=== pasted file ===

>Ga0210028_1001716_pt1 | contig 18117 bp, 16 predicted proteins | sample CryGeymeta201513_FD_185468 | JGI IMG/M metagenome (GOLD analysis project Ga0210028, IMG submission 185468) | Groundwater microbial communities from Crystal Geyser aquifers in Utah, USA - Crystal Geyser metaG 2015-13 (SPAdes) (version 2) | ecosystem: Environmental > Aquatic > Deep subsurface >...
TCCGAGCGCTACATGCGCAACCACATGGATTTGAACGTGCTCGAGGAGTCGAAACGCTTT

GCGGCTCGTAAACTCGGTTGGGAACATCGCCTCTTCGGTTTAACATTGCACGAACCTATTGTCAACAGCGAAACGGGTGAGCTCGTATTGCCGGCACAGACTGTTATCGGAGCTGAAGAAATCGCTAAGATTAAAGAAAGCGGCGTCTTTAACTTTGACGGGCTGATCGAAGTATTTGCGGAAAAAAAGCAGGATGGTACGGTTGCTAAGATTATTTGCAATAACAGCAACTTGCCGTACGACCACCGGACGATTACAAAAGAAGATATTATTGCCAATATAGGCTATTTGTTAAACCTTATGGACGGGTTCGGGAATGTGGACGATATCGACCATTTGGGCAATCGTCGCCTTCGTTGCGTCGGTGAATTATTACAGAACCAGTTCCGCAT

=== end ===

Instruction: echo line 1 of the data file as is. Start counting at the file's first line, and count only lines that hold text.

>Ga0210028_1001716_pt1 | contig 18117 bp, 16 predicted proteins | sample CryGeymeta201513_FD_185468 | JGI IMG/M metagenome (GOLD analysis project Ga0210028, IMG submission 185468) | Groundwater microbial communities from Crystal Geyser aquifers in Utah, USA - Crystal Geyser metaG 2015-13 (SPAdes) (version 2) | ecosystem: Environmental > Aquatic > Deep subsurface >...